By Erik Skinner and Khanh Nguyen
The COVID-19 pandemic has shifted the way Americans seek health care in numerous ways, including keeping kids at home and out of doctors’ offices. Many health care providers adjusted practices to minimize in-person visits for nonemergency issues, and parents canceled preventive care appointments to avoid the risk of COVID-19 exposure. While these actions can help slow the spread of the new virus, they also resulted in a drop in well-child visits and childhood immunization rates, leaving children susceptible to other deadly diseases such as tetanus and whooping cough.
There were notable decreases in the ordering and administering of recommended childhood vaccines during the first four months of 2020 compared with the same period in 2019, according to a May 8 report from the Centers for Disease Control and Prevention (CDC). For example, there was a steep drop in measles-containing vaccines administered to children in the week of March 16, following the national emergency declaration, indicating the change is likely due to COVID-19 (see figure below). Although vaccination rates for children 24 months and younger started to rebound, they remain lower than in earlier weeks, and the rates for older children are a small fraction of what they were in February.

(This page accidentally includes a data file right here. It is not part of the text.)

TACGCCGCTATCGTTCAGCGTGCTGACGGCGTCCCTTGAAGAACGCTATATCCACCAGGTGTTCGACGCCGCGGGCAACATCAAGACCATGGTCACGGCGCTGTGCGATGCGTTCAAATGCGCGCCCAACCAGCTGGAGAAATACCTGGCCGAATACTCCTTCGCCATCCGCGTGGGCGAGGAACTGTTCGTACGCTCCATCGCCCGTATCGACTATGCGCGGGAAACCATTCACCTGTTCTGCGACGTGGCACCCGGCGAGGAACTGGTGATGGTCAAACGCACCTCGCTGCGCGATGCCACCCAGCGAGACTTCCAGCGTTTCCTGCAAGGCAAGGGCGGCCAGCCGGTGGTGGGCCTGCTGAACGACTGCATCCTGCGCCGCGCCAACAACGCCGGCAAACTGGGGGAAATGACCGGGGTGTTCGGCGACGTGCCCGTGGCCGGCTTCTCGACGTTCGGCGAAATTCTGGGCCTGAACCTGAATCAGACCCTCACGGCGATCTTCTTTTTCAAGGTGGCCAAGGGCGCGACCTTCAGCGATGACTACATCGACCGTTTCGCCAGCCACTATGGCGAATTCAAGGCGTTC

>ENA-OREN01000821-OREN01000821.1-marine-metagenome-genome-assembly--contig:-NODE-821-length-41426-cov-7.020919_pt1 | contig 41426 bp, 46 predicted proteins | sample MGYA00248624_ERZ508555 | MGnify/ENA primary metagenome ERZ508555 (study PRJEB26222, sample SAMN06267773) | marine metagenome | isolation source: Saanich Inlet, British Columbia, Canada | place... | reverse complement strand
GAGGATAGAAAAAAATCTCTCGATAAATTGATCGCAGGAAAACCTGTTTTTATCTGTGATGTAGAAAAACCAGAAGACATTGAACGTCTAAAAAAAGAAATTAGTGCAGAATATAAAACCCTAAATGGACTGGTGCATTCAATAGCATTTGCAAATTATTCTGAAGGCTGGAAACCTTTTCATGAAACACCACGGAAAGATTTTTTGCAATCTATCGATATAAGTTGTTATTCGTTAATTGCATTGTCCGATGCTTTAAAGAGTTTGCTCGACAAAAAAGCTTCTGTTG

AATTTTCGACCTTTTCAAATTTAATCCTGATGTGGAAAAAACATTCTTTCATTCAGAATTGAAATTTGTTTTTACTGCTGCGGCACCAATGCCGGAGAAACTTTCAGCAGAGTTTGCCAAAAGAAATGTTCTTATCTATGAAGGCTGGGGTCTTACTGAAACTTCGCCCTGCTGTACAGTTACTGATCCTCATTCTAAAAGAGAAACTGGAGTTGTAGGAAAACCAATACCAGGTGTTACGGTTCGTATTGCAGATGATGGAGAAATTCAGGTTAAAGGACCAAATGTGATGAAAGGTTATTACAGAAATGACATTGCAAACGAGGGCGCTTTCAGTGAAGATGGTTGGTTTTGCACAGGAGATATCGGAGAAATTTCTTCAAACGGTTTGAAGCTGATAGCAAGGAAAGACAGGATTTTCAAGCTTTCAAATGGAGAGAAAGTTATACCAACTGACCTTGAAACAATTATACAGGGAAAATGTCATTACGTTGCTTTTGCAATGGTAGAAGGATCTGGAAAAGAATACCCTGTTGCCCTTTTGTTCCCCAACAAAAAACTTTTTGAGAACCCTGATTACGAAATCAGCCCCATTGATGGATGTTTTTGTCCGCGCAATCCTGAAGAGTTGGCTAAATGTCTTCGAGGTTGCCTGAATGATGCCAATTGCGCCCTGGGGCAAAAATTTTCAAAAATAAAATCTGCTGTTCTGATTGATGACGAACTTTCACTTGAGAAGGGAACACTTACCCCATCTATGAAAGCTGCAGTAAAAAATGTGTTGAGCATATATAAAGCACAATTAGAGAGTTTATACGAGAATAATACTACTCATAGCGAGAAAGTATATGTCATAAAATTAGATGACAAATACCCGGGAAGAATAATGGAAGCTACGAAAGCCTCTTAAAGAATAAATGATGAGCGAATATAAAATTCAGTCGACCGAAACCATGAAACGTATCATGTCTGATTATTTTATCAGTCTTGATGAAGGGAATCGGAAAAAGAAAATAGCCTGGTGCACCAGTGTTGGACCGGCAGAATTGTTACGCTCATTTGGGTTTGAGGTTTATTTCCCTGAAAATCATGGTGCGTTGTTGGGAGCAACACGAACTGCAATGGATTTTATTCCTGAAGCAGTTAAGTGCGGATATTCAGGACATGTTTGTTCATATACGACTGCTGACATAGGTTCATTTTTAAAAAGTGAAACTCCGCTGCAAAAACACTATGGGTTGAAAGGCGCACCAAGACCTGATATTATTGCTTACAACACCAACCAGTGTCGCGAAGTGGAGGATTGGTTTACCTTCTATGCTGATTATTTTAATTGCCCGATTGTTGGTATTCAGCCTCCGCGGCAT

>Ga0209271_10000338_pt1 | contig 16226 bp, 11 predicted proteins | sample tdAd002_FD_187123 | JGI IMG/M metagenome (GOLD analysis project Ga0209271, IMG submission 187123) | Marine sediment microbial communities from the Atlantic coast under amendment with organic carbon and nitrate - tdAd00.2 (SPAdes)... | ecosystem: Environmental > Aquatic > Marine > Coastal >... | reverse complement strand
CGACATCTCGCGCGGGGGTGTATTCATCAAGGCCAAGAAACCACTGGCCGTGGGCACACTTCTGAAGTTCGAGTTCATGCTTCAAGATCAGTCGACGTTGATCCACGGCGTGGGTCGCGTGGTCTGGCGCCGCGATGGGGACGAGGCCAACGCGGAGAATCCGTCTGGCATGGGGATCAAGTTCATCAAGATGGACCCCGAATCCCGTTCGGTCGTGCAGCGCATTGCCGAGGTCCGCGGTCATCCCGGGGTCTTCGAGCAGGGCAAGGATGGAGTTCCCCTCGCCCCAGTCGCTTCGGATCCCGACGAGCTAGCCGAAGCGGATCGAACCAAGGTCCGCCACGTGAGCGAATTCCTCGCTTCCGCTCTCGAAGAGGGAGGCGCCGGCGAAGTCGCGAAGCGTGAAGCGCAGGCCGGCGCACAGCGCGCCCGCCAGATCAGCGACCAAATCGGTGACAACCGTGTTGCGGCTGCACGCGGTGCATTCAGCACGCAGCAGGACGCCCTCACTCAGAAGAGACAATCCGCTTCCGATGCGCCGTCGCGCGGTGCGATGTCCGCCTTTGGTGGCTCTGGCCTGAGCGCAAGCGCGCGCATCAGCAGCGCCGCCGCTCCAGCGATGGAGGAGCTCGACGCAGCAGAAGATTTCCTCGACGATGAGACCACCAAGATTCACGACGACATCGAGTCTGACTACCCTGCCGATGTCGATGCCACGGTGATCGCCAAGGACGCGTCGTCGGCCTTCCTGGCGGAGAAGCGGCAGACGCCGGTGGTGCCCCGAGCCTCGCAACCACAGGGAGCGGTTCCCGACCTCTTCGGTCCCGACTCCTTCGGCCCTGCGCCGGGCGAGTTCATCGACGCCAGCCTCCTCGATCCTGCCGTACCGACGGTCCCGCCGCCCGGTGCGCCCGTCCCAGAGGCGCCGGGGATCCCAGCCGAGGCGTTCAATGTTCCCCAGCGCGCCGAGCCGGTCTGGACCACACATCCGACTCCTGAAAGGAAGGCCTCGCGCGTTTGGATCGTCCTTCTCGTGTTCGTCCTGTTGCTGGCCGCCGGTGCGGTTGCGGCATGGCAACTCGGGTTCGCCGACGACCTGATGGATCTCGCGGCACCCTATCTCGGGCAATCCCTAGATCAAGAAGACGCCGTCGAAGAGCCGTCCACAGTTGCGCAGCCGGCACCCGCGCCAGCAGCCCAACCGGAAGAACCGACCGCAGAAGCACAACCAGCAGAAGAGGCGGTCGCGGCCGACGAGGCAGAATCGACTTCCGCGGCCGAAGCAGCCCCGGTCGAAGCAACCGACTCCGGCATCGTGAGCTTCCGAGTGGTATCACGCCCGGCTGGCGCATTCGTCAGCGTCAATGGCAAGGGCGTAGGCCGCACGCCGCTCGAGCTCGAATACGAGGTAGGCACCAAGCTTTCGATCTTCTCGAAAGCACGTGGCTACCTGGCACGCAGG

As local and state public health measures like stay-at-home orders are lifted, it’s critical that parents and health care providers work together to make sure their children continue to be protected from deadly vaccine-preventable diseases, according to Dr. Nancy Messonnier, CDC director of the National Center for Immunization and Respiratory Diseases.
As childhood immunization rates began dropping in March, the American Academy of Pediatrics and CDC issued guidance for health care providers to continue necessary care for children while minimizing exposure to COVID-19. These guidelines include strategies to separate preventive care visits from sick visits and prioritize immunizations for children under 24 months.
Some state health agencies have updated their immunization guidance to reflect challenges presented by the pandemic. The New Jersey Department of Health recently highlighted the importance of continuing to immunize infants during the CDC’s National Infant Immunization Week. The message encouraged providers to talk to patients about the importance of immunizing newborns and encouraged parents to take their children to the doctor for recommended immunizations.
The Washington State Department of Health and Wyoming Department of Health posted guidance for health care providers to continue vaccinating patients and included tips on how to do so safely. The Pennsylvania Department of Health offered information and guidance for certain providers on vaccine storage and handling requirements and maintaining childhood immunizations during the pandemic.
While NCSL continues to monitor official statements and actions related to state policy and guidance on maintaining childhood immunization rates during the pandemic, immunization managers, public health professionals and policymakers are gathering their own data, analyzing the results and determining a path forward for their states and localities.
Erik Skinner is a policy associate in NCSL’s Health Program. Khanh Nguyen is a senior policy specialist in NCSL’s Health Program.